blogging by Andrew Wickliffe

Detective Comics (1937) #471


So, I figured out where Steve Englehart and Marshall Rogers’s Detective Comics belongs. As a comic strip in late seventies Playboy. Seriously. Rogers’s art is detailed but plain, intricately designed but not artsy. Englehart’s exposition is childish—“comic book-ish”—and treats Batman as a fascist action figure, but it’s incredibly consistent. Lots! Of! Declarative! Statements!

Plus, this incredibly banal writing—dialogue too, the dialogue’s just! As! Declarative!—is just the style; the content’s adult. Political corruption and sexual innuendo for Bruce Wayne and Silver St. Cloud. It’s a lousy cologne commercial.

And a well-illustrated one. Rogers visualizes the heck out of Englehart’s script with a phenomenal combination of detail and personality. It’s excellent comic booking.

But I don’t like it. I always considered myself a big Englehart and Rogers Batman fan; since the early 1990s, since The Greatest Batman Stories Ever Told. But I’m not digging it. Yet. I might dig it. But it’s too didactic, too pragmatic, too effective. To be that asshole, there’s no slippage.

I get it too. Englehart’s done a couple issues of Detective already, and they look terrible when they don’t have an incredibly tight artist on them. It’s infinitely impressive how successfully Rogers is illustrating. But the story’s camp. The art’s not camp—and the art before on Englehart’s issues wasn’t camp—but Englehart’s script is camp. Maybe it’s intentionally camp; I hope it’s intentionally camp. It might not intentionally be camp.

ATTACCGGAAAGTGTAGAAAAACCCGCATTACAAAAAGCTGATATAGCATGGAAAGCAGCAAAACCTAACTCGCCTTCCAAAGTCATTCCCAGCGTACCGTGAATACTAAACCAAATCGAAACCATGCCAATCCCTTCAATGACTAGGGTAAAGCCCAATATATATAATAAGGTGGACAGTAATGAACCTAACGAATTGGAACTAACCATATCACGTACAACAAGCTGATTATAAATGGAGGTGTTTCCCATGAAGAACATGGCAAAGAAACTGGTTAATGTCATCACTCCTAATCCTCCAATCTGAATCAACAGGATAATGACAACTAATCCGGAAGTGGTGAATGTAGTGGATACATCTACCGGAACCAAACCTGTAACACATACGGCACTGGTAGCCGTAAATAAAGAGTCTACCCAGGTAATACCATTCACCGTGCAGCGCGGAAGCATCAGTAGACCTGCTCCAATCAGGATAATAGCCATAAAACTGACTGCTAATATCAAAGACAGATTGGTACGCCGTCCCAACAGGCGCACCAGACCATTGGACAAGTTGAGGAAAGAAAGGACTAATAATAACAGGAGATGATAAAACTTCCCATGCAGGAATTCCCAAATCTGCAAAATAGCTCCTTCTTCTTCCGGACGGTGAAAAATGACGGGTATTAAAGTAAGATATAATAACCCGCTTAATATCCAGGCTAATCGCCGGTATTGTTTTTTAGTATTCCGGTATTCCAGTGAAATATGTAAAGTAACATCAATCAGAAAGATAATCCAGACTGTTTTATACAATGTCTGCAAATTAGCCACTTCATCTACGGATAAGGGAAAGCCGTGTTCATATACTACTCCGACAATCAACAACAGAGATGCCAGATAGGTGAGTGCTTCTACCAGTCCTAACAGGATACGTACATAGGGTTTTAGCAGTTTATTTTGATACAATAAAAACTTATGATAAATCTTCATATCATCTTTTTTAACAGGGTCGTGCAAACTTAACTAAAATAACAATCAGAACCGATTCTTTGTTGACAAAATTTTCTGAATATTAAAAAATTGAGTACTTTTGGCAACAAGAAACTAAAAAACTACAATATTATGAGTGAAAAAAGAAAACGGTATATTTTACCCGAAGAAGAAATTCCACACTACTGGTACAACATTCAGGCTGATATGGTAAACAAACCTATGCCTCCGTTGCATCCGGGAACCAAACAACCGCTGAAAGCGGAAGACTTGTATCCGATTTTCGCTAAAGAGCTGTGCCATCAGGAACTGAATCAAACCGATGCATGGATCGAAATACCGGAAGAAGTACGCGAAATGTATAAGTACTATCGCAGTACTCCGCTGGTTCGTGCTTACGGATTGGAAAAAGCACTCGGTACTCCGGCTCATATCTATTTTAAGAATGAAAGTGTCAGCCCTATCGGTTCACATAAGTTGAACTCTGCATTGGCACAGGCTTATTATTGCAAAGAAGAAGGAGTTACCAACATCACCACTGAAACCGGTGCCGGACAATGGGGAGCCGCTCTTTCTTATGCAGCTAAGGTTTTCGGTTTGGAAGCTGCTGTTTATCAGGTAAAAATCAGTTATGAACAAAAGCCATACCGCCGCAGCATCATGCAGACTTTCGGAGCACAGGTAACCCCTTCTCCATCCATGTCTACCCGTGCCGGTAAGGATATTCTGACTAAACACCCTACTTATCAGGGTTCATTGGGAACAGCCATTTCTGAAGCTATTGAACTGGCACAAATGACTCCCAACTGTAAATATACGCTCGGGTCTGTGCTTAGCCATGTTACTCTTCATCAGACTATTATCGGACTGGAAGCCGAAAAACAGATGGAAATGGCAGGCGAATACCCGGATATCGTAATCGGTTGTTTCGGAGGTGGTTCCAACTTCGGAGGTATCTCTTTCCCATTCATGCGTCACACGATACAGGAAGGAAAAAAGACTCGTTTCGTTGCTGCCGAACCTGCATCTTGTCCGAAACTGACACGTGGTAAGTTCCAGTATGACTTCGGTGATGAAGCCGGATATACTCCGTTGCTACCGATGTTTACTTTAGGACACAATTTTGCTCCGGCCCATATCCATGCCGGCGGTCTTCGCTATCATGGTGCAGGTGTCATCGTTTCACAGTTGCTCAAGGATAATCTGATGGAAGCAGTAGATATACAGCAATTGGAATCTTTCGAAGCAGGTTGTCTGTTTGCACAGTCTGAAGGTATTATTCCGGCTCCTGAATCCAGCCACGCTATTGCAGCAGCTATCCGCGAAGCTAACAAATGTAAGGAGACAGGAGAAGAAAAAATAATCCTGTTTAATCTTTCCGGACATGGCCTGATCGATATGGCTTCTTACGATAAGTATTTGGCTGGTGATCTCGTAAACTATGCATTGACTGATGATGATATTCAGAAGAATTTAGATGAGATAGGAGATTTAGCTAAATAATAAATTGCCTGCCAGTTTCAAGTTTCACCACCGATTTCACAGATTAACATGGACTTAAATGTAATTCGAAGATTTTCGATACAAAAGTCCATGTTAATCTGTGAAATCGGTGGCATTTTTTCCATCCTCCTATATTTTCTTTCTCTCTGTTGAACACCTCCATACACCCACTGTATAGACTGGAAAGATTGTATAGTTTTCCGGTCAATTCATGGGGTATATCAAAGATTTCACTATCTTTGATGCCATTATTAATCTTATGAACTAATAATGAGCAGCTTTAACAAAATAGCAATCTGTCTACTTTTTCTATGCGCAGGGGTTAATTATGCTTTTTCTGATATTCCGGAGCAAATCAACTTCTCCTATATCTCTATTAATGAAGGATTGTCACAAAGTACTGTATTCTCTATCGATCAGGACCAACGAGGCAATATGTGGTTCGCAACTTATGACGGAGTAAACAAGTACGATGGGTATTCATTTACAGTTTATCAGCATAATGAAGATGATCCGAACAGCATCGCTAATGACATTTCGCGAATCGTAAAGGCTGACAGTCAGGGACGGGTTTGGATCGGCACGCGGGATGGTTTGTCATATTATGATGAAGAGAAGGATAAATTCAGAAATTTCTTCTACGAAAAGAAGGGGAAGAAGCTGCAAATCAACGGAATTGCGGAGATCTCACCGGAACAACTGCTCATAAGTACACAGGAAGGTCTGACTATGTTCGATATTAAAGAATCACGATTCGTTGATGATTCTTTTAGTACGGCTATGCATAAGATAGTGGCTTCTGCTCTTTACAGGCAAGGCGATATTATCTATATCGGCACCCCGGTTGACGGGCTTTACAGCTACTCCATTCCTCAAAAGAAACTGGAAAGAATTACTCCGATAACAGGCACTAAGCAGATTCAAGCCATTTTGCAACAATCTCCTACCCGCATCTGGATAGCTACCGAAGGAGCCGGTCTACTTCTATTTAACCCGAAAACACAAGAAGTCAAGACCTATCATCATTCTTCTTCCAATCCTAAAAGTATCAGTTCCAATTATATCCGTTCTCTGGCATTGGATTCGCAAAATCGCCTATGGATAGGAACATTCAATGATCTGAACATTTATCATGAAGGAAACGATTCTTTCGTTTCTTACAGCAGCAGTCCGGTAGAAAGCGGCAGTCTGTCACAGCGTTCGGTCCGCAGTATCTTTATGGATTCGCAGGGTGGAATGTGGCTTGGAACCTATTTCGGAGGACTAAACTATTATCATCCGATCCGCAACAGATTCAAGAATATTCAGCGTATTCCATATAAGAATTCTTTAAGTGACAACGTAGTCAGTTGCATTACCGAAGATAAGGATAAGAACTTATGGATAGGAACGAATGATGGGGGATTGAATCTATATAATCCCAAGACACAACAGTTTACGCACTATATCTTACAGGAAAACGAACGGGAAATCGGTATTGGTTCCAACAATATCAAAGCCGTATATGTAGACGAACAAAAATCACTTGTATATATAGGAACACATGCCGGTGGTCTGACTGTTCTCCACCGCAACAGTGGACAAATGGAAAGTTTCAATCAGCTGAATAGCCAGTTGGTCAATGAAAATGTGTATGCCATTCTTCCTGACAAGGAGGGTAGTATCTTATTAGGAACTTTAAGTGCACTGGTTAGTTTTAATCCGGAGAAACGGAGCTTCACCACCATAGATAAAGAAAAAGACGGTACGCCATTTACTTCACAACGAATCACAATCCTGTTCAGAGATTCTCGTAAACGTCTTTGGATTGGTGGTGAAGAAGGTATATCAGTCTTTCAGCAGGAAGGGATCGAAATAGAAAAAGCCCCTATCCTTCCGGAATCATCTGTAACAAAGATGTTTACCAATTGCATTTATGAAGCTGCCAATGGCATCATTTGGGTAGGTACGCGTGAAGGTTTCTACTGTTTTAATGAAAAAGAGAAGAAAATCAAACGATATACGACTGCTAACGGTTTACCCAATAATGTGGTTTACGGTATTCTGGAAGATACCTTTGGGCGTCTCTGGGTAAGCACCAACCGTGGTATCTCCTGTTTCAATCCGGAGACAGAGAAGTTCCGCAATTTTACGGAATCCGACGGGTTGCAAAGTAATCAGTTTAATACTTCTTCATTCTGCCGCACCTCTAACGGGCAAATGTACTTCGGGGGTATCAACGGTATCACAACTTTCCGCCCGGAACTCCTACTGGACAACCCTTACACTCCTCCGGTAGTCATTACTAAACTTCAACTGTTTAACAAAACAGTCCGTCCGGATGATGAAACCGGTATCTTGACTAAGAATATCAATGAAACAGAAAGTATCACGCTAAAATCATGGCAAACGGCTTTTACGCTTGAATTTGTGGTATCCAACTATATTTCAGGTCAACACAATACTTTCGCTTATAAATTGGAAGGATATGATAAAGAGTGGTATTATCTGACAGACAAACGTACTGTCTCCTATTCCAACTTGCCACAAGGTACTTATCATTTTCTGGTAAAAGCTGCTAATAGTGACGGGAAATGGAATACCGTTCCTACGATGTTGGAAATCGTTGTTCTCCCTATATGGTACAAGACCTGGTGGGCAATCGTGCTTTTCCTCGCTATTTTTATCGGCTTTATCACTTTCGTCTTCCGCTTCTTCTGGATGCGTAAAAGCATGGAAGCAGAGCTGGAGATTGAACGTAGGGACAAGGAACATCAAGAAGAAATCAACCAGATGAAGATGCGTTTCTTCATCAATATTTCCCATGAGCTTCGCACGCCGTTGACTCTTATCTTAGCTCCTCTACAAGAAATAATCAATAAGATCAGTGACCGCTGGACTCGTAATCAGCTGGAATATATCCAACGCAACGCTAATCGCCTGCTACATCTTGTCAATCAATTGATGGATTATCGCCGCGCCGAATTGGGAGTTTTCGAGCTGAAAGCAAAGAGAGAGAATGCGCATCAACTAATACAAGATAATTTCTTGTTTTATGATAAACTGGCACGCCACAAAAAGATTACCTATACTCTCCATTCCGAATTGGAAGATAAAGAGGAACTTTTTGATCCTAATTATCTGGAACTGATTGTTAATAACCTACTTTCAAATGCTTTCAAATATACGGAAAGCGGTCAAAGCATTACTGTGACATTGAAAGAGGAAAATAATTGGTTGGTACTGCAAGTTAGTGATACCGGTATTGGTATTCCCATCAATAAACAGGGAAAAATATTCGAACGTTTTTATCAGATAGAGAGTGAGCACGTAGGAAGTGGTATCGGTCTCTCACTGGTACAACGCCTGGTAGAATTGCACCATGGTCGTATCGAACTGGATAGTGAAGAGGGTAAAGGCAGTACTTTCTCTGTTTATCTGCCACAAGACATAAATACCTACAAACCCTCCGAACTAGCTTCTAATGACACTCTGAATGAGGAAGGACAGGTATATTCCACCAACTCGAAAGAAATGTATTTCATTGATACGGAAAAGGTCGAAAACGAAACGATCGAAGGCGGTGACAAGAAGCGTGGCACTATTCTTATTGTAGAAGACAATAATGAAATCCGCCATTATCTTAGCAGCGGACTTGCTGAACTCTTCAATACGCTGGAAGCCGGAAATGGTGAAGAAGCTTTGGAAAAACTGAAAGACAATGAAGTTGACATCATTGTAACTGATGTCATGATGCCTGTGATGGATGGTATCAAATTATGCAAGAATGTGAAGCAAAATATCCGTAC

Doesn’t matter. It plays like camp, and it clashes with the art; only the art is able to successfully package it. It’s a hell of a comic.

It’s just not a very good story. Lots of moody art—not a lot of moody Batman yet, mostly Bruce Wayne—but Rogers’s just doing setup. Bruce checks into a ritzy hospital for his radiation burns while the corrupt politicians conspire against Batman. It turns out the hospital is fake, set up to kidnap rich people.

Bruce Wayne might be locked in his room, but Batman can get to the bottom of it, leading up to a big reveal cliffhanger. Right after introducing the deep-cut villain return.

Wait, someone makes fun of how Batman and the villain talk to each other. Englehart knows what’s up. Still not a good story. But, damn, does Rogers tell it well.

And great inks from Terry Austin, obviously.

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